The problem, Ophadece, is that the sentence is awkward in English. Proper standard English would be "Praise Jesus Christ, the Son of God who was baptized in the Jordan, in all His saints". If you want to use poetic language, where sentence structure can be moved around, you can say, "Praise Him in all his saints - Jesus Christ who was baptized". But because this is awkward, I'm sure most English-only speaking people did not recognize the sentence can be one thought or sentence.

    Arabic is a different story. In Arabic, the above sentence is more easily understood as one thought. You could say سبح يسوع المسيح ابن الله الذي عمد في الأردن but this will force you to change the tune completely and it doesn't clarify or remove any grammatical awkwardness. The same is true in Coptic. You could say Cmou `eIsos Pikhristos epshere emevnoti vetafchioms khen Piiordanys. But in Coptic there really is no need to change the word order. Coptic grammar allows multiple sentence direction. It is no less awkward to say Cmou erof vs. Cmou eIsos, like it is in English.


    Very important connective word, so that you keep the flow of the psalm as the psalmist wrote, adding an EXPLANATION, or an EMPHASIS, not adding verses.


    In this case, I don't think the connecting word is 'who". I think the connection is solely based on context. At least for English, it's not a word that connects the two phrases but common grammatical use. You just know the two phrases are one thought if it follows grammatical rules. You don't need to specify the object of the imperative verb more than once. In other words, you don't need to say, "Praise Him" and then also specify who "him" is. In English you only need to say "Praise Jesus who.." If the sentence structure and grammar is not awkward then two phrase will automatically be understood as one thought.

    Now it becomes a question of how literal a translation do you want. If you want to be strictly literal, then use "Praise God in all His saints. Jesus Christ, the Son of God, was baptized". If you want to be somewhat lenient use "Praise God in all His saints - Jesus Christ, the Son of God, who was baptized". This is still confusing and notice there is no connecting word. If you want to show one specific thought that any modern English speaking person will recognize, use "Praise Jesus Christ, the Son of God who was baptized, in all his saints". (Must have the commas in the right place to follow proper grammar). Since the last one is a very editorialized and "loose" translation, you will find a lot of resistance among Copts who are naturally very conservative against change. And not to mention, musically the last one doesn't work at all. I personally think that we should use the strict, literal translation and add a footnote for a thorough explanation.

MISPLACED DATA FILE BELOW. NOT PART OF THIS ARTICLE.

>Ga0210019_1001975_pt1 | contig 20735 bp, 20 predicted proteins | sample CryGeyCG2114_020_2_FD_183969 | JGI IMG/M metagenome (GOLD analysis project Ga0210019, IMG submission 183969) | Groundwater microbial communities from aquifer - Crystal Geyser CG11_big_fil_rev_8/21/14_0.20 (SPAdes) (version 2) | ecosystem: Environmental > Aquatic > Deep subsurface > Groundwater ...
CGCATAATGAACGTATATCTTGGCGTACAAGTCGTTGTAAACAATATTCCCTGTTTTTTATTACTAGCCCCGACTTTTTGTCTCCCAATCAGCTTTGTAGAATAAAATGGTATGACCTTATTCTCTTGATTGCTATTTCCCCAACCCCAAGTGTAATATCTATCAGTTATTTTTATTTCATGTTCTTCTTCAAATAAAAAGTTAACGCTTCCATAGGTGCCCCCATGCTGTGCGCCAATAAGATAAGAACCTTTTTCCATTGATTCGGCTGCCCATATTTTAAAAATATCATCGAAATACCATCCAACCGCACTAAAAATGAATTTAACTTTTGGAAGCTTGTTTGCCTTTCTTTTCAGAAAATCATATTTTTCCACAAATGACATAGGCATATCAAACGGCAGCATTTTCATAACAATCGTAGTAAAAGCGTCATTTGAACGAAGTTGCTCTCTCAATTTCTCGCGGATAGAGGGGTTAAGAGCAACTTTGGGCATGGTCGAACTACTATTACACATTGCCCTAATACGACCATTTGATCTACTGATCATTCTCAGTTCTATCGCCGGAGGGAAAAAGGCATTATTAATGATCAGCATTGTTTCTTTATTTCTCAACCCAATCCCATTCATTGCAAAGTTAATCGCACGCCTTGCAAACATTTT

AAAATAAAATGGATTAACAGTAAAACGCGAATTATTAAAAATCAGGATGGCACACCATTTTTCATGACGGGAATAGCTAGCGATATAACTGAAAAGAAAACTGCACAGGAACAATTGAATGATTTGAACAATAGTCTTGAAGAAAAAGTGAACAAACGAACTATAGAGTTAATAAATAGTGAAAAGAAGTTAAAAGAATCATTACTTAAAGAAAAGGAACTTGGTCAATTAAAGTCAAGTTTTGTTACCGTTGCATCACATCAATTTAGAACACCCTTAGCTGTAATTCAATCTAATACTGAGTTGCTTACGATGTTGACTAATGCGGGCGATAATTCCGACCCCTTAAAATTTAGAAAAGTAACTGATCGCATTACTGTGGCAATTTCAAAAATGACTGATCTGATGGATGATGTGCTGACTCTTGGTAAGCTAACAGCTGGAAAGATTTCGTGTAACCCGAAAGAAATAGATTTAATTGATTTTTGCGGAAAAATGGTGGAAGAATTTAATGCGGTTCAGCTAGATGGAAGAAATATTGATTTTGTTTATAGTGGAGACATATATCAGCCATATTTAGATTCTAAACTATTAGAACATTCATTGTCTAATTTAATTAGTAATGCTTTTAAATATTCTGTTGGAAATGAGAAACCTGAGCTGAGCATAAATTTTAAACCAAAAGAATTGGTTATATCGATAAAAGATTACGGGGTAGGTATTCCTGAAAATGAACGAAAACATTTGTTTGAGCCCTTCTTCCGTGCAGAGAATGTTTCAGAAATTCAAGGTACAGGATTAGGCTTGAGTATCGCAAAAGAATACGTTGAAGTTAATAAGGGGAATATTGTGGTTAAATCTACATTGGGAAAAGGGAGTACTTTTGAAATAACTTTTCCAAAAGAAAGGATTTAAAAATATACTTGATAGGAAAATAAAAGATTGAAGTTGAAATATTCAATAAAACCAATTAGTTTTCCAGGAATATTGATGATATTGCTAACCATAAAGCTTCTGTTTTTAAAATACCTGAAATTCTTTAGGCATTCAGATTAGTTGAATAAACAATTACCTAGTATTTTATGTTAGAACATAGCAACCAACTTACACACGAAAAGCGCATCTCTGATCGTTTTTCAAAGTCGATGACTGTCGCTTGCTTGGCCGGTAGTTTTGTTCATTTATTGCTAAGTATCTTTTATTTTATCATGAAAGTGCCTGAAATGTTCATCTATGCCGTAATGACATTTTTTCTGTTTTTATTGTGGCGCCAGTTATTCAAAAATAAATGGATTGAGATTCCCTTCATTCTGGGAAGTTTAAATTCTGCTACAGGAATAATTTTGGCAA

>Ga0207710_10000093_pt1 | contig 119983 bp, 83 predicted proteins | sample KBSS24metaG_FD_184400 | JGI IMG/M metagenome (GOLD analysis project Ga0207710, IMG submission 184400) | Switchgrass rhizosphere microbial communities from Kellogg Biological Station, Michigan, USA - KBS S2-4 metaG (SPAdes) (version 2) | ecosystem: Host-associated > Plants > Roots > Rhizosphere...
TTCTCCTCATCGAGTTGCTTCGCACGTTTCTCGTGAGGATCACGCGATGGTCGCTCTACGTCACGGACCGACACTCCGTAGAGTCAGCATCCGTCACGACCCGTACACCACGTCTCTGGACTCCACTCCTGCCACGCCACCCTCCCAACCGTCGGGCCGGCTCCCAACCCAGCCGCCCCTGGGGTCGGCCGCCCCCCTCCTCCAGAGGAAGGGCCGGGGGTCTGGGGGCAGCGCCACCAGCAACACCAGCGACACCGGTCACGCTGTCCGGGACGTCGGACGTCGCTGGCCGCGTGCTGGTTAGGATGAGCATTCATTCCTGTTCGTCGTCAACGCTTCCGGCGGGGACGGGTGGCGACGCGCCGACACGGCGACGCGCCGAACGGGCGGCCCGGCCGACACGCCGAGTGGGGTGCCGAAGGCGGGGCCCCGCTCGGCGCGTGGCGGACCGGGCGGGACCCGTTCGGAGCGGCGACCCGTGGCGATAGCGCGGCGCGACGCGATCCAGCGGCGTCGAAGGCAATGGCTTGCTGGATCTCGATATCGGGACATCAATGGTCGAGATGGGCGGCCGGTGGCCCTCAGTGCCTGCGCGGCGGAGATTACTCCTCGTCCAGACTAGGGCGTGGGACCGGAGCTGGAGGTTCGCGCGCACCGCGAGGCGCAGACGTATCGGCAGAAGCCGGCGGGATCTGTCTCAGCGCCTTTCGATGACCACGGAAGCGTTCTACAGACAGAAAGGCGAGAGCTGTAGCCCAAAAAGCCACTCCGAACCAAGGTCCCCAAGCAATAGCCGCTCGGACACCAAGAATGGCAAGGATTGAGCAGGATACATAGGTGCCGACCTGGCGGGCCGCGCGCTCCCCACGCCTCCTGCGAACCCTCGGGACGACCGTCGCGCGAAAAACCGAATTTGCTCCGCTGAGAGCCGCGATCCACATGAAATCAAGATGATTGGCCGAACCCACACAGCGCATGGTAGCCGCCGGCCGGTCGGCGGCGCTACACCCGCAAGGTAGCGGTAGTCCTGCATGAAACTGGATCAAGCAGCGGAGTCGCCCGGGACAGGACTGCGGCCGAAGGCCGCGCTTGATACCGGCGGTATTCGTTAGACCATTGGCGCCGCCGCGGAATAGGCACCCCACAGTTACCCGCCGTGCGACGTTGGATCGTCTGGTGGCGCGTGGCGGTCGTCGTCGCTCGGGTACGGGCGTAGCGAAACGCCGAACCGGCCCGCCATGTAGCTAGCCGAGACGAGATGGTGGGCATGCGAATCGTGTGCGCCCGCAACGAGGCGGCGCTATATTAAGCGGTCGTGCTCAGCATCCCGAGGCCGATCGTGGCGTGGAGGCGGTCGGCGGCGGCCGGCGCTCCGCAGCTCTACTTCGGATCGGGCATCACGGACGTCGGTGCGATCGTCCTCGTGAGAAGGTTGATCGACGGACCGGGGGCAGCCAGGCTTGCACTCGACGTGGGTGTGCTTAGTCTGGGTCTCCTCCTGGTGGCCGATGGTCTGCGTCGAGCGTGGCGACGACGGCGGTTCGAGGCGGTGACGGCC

George
  • The whole concept is prayer. I hate it when people skip something or say something random extra,
    but I have recently learned that they are not trying to screw-up the hymn. /they are just trying to make it sound good.
    I know this doesn't help, but this is my opinion, God bless, pray for me,
    Cyril
  • Dear Mina,
    You know more people than I do in this regard, and surely you know better. It is just sad to see people reluctant to change things, when they are clearly incorrect to some extent. I was mainly referring to cantor Ibrahim Ayad, as I have attended a couple of sessions for him and I know he doesn't know Coptic that well. I blame the cantors who decided to translate, and each one ended up doing what they believe is right. I am talking of course about the turn of the century, or even the previous centuries for that matter. You look at the Arabic translation in three or more different kholagy books, or psalmody where you can find more evidence, and you will see that the translation is totally different from one to the other, not only in the sentence arrangement but also in the expressions (even the Biblical verses). Somebody may have used the Coptic verse as an indicator of where it is in the Bible, and copied it accordingly - another wanted to use literal translation, and so on.
    Dear Remenkimi,